Pancreatic ductal adenocarcinoma (PDAC) is one of the most deadly human cancers and in ~95% of cases driven by oncogenic mutations of Kras. Therefore, oncogenic Kras and its downstream effectors are, in theory, ideal candidates for PDAC therapeutic intervention. Unfortunately, attempts to directly inhibit oncogenic Kras or known Ras effector pathways have been either unsuccessful or proven ineffective. As a result, there is significant interest in identifying novel downstream effectors of oncogenic Kras signaling that could be amenable to pharmacological intervention. We have recently identified Yap (Yes-associated-protein) as an essential mediator of oncogenic Kras signaling during PDAC development (manuscript currently under review). In this grant we propose a multi-faceted effort to identify the mechanism through which Yap and its transcriptional partners Tead1/2/3/4 mediate oncogenic Kras signaling and determine whether Yap and Tead1/2/3/4 are required for PDAC maintenance and metastasis.
In Aim 1, we will identify the signal transduction events that connect oncogenic Kras to the Yap-Tead transcriptional complex. We will focus on characterizing how oncogenic-Kras-induced posttranscriptional modifications of Yap affects Yap-mediated transcription and PDAC development.
In Aim 2, we will determine the requirement for Yap in PDAC tumor maintenance and metastases using orthotopic mouse models engineered to inducibly express Yap shRNAs. These mouse models will validate the potential of Yap as a therapeutic target for PDAC.
In Aim 3, we will test the hypothesis that Tead1/2/3/4 function in concert with Yap to mediate the transcription of key oncogenic Kras-induced genes and support PDAC development and progression in vitro and in vivo. Collectively, these proposed studies will provide critical insights into the molecular mechanisms underlying PDAC pathogenesis, opening doors to more effective treatment strategies for PDAC.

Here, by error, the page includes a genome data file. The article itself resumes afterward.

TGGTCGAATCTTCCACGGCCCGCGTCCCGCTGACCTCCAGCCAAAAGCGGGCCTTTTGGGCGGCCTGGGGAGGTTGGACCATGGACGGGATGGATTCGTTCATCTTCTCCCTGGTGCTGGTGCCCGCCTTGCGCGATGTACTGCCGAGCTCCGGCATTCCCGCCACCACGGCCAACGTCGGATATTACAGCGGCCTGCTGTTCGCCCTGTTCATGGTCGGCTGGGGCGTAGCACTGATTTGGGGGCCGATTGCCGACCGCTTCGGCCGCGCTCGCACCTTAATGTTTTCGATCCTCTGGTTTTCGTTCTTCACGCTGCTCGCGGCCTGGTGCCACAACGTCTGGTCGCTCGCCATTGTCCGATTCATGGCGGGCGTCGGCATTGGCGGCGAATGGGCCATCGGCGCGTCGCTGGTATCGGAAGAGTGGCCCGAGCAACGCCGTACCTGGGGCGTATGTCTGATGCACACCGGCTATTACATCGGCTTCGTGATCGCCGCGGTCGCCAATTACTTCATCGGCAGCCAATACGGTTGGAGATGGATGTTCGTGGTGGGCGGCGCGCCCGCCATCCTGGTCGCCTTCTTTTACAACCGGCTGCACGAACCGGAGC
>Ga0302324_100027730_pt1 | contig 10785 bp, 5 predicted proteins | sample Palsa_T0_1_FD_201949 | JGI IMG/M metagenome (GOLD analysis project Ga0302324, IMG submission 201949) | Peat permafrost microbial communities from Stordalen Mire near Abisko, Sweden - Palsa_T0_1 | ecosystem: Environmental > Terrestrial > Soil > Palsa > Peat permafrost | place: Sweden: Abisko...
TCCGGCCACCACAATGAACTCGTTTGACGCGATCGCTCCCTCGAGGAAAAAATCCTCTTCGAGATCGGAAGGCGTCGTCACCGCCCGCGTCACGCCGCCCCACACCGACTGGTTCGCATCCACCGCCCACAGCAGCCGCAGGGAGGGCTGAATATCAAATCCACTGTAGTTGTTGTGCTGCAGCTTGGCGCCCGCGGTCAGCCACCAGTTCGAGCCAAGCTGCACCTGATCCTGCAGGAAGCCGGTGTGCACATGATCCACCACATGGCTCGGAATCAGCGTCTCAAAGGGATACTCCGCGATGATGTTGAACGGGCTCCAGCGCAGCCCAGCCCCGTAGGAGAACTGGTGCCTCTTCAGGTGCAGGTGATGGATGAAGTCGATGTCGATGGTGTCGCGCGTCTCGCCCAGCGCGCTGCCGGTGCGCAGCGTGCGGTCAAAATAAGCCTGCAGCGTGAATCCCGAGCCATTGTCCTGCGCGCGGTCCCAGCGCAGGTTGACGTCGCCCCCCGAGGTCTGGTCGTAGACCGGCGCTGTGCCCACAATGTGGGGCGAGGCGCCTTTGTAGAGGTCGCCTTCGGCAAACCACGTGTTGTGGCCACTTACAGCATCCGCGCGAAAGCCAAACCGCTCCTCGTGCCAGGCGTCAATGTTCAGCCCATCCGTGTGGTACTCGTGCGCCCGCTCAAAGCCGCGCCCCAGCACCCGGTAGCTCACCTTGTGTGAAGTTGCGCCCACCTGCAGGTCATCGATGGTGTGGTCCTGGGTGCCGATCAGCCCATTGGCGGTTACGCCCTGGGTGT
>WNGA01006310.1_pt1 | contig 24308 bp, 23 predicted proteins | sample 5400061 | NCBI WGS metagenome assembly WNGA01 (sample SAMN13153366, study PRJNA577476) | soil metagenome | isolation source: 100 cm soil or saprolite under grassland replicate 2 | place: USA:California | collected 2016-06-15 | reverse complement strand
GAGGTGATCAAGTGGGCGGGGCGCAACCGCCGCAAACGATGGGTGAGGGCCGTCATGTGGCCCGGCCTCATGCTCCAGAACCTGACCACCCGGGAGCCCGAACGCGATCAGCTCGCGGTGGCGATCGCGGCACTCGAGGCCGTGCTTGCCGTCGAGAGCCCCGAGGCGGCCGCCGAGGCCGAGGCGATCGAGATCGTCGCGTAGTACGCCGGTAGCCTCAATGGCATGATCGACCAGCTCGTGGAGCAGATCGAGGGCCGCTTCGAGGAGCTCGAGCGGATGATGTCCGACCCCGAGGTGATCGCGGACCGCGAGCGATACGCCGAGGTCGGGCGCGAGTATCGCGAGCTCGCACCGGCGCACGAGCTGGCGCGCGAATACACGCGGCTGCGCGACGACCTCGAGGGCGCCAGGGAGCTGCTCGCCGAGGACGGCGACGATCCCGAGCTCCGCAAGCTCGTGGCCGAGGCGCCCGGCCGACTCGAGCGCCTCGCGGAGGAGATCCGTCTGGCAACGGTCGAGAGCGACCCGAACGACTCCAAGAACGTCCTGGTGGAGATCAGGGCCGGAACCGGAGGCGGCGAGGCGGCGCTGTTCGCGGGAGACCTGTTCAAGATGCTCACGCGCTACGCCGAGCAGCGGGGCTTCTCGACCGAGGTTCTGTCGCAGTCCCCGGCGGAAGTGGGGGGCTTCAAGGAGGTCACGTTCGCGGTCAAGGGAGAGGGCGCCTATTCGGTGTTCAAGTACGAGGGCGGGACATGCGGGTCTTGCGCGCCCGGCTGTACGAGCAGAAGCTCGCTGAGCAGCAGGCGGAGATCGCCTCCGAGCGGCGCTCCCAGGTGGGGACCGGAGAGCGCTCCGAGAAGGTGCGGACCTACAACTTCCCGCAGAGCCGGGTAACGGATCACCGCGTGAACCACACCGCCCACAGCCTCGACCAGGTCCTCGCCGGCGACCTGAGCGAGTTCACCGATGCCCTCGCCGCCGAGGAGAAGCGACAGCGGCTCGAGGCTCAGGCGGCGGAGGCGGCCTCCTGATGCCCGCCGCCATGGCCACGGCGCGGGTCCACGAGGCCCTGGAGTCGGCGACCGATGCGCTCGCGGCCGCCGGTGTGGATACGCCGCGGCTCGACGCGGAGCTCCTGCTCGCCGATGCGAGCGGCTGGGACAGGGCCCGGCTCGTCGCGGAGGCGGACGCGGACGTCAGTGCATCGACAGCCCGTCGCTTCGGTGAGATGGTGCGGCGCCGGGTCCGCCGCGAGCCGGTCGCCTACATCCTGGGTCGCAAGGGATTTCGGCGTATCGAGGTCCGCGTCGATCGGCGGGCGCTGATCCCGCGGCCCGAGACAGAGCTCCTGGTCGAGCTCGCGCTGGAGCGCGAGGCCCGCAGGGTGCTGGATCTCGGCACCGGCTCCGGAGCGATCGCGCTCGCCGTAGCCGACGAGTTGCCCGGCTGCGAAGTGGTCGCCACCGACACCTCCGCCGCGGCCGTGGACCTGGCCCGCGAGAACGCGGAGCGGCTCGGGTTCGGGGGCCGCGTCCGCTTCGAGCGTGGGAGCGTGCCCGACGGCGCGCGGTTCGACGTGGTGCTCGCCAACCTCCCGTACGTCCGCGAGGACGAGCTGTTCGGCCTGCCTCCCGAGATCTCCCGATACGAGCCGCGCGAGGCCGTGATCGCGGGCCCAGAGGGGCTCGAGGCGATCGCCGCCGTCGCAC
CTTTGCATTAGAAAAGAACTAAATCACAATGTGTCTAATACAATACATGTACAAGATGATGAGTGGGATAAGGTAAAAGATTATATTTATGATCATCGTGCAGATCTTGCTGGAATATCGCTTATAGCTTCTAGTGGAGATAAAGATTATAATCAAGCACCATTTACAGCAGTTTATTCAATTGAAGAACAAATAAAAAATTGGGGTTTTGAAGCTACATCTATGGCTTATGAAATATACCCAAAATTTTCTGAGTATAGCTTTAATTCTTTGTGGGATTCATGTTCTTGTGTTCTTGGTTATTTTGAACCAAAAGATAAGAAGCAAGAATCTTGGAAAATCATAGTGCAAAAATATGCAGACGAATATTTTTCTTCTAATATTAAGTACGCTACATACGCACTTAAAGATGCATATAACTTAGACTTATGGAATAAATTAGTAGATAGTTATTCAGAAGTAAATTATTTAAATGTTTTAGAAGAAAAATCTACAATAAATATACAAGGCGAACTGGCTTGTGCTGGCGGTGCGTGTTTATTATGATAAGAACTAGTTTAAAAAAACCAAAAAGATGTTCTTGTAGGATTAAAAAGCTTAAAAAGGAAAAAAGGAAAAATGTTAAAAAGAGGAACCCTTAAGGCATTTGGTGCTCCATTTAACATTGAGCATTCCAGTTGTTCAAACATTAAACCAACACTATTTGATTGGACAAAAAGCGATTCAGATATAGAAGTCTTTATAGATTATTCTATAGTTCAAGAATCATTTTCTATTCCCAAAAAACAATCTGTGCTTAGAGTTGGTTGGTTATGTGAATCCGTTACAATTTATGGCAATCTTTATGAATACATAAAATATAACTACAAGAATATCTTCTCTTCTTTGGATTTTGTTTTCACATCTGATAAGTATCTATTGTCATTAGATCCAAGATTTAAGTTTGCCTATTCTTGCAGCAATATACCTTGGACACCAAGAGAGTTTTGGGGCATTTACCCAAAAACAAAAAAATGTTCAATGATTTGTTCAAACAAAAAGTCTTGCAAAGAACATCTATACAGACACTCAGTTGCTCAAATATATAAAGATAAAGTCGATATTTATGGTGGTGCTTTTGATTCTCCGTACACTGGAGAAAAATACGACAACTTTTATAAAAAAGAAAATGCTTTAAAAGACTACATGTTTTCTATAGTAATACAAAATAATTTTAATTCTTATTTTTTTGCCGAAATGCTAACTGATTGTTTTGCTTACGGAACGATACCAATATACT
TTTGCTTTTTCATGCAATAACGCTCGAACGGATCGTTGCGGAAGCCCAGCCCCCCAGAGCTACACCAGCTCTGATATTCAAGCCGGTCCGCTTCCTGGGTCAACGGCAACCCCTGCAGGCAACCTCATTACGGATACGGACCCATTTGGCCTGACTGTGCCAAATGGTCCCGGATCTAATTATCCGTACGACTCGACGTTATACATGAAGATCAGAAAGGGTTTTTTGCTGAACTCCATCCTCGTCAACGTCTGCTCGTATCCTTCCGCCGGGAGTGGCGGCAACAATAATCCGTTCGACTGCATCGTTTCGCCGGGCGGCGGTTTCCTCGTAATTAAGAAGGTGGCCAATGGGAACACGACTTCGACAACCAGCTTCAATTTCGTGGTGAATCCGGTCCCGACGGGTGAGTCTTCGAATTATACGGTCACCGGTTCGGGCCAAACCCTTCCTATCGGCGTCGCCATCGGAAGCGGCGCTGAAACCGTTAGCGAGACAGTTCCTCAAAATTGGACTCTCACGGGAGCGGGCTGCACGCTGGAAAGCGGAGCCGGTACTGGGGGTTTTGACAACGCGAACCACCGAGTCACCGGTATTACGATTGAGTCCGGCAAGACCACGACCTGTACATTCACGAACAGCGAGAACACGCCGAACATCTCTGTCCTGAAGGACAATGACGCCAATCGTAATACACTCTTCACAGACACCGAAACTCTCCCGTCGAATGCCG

Public Health Relevance

Pancreatic ductal adenocarcinoma (PDAC) is one of the most deadly human cancers. We have recently discovered that PDAC initiation requires the oncoprotein Yap. In the current proposal, we outline a plan to elucidate the mechanism through which Yap and its functional partners drive PDAC progression and to investigate the potential of targeting Yap and its partners as a treatment venue for PDAC. The proposed study is designed to provide critical insights into the molecular mechanisms underlying PDAC oncogenesis and facilitate the development of more effective treatment strategies for PDAC.

Agency
National Institute of Health (NIH)
Institute
National Cancer Institute (NCI)
Type
Research Project (R01)
Project #
1R01CA187090-01
Application #
8744486
Study Section
Cancer Molecular Pathobiology Study Section (CAMP)
Program Officer
Watson, Joanna M
Project Start
2014-07-08
Project End
2019-05-31
Budget Start
2014-07-08
Budget End
2015-05-31
Support Year
1
Fiscal Year
2014
Total Cost
$322,663
Indirect Cost
$115,163
Name
Georgetown University
Department
Internal Medicine/Medicine
Type
Schools of Medicine
DUNS #
049515844
City
Washington
State
DC
Country
United States
Zip Code
20057